Going back through Roundabout’s archives to determine when the internet and cellphones began to enter the text of plays from our canon, Adam Gwon’s musical Ordinary Days (Black Box, 2009) surfaced as an example. While online usage and reference certainly predate this show, the musical describes the world where digital and analog bump up against each other very well. In the musical number “Dear Professor Thompson/Life Story” the character Deb (played by Kate Wetherhead) laments the fact that she has to resort to “longhand notes and xeroxed scraps” since her laptop stopped working:
MODERN LIT IS DENSE, RIGHT? BUT EVERYTHING’S OKAY. I’M WORKING ON MY THESIS EVERY DAY.
NOW, SINCE MY LAPTOP’S VERGING ON COLLAPSE, I KEEP LONGHAND NOTES AND XEROXED SCRAPS IN A HAND-BOUND BOOK THAT DRIPS WITH OLD SCHOOL FLAIR.
BUT THIS UNIQUE APPROACH CAN BE A DRAG WHEN YOU KEEP THE WHOLE THING IN YOUR BAG AND SUDDENLY THE GODDAMMED THING’S NOT THERE.
Excerpt from Ordinary Days, by Adam Gwon. Production Script of October 19, 2009, p. 11. Roundabout Theatre Company Archives.
And the number “Saturday at the Met” if written even a few years earlier might not have included the following lines:
I GOT AN EMAIL:
WE SHOULD MEET SO I CAN
GET YOU BACK YOUR BOOK.”
WARREN appears, singing the email he wrote.
(quoting the email)
“WE SHOULD MEET SOMEWHERE IN PUBLIC
SO YOU WON’T THINK I’M A CROOK.”
(continuing the email)
“AT THE MET MUSEUM
IN ROOM TWENTY-ONE
THERE’S A LANDSCAPE BY MONET.
(YOU CAN’T MISS IT.)
SO, I’LL SEE YOU THERE AT HALF-PAST TWELVE
THIS COMING SATURDAY.”
Excerpt from Ordinary Days, by Adam Gwon. Production Script of October 19, 2009, p. 20. Roundabout Theatre Company Archives.
You date yourself if you listen to these songs and remember a pre-internet time when emails were purely futuristic or rare, or vividly recall typing out your college thesis paper on a typewriter. In the world of 2009 (or 2007 when Gwon first began writing the musical) the landline and the typewriter weren’t quite as “old school” as they now seem.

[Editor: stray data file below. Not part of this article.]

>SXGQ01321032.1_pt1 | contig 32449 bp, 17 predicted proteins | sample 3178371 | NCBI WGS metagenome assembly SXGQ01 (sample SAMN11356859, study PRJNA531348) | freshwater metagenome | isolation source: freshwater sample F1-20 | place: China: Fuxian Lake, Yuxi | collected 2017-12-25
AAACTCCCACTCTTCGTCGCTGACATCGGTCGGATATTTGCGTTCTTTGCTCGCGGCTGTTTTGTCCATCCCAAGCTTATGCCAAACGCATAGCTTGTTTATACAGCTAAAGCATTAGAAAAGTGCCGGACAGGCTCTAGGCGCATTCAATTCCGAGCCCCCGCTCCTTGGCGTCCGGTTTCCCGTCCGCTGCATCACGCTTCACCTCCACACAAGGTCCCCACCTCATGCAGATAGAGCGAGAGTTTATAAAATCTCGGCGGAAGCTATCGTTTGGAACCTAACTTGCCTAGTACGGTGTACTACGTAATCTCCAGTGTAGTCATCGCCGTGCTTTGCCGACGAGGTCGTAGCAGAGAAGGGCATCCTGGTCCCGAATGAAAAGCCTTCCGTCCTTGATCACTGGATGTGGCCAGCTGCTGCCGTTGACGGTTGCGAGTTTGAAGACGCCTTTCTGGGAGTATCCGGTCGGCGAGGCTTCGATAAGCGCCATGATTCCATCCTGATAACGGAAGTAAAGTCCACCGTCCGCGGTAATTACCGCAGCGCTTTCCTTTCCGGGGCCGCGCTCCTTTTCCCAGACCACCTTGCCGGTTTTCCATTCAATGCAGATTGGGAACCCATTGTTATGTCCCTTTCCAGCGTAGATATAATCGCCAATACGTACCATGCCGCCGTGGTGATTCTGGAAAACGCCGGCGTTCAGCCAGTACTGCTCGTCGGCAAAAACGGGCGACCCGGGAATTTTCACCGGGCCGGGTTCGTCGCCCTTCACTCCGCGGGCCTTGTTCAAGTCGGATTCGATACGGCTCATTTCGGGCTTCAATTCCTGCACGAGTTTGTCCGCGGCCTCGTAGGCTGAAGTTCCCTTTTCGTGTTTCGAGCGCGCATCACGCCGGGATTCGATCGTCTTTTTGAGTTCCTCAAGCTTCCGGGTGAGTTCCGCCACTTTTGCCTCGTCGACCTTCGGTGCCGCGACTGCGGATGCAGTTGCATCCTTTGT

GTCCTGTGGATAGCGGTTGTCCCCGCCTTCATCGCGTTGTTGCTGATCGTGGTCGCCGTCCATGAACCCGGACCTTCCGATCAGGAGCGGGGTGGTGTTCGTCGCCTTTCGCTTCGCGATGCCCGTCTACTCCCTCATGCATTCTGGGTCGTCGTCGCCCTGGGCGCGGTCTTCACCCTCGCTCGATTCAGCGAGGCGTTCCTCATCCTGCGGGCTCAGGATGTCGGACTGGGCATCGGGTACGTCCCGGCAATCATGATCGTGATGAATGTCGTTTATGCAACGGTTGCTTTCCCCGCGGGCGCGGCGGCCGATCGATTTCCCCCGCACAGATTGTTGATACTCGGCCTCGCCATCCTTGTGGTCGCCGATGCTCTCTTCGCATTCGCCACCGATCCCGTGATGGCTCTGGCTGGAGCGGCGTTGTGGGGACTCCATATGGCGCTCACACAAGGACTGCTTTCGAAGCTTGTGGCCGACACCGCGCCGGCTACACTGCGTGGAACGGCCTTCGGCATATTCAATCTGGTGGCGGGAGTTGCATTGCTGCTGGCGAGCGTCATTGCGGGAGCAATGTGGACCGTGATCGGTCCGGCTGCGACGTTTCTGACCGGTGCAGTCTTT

Our recent production of what the end will be… (Laura Pels Theatre, 2022) tells the story of three generations of men in the Kennedy family. The youngest Kennedy, Tony (in the stage production played by Gerald Caesar), a high school student, and his grandpa, Bart (in the stage production played by Keith Randolph Smith) utilize FaceTime to have a conversation about love and sexuality – Tony on his phone and Bart on his tablet (which is never far from reach).
BARTHOLOMEW uses his tablet to FaceTime Tony.
I need a minute.
cracking himself up
“I need a minute.”?! Never in my days did I ever think I’d have me a white grandson.
So, how’d you meet this Antoine fella?
Now you wanna know about him?
He’s a cutie pie. Freddy was nice and lean, too. Tall and sturdy and high yellow. Just like a sunflower.
That’s low key romantic.
I can see how you’d wanna tap that.
And you lost me.
Excerpt from ...what the end will be by Mansa Ra. Production Script of May 4, 2022, p. 46-47. Roundabout Theatre Company Archives.
In 2023, we are accustomed to having heartfelt and intimate conversations “face to face” through a screen. The portrayal of how the virtual world creeps into and facilitates everyday conversation is significant and perfectly captures the online lives shared across generations. And perhaps just as significantly, the shows that followed this – the bandaged place and You Will Get Sick – were written by young playwrights who chose to set their plays in the pre-smartphone era. the bandaged place uses flip-phones, and You Will Get Sick uses landlines. What will happen next, a nostalgic return to letter-writing and telegrams? Seems unlikely, but who knows?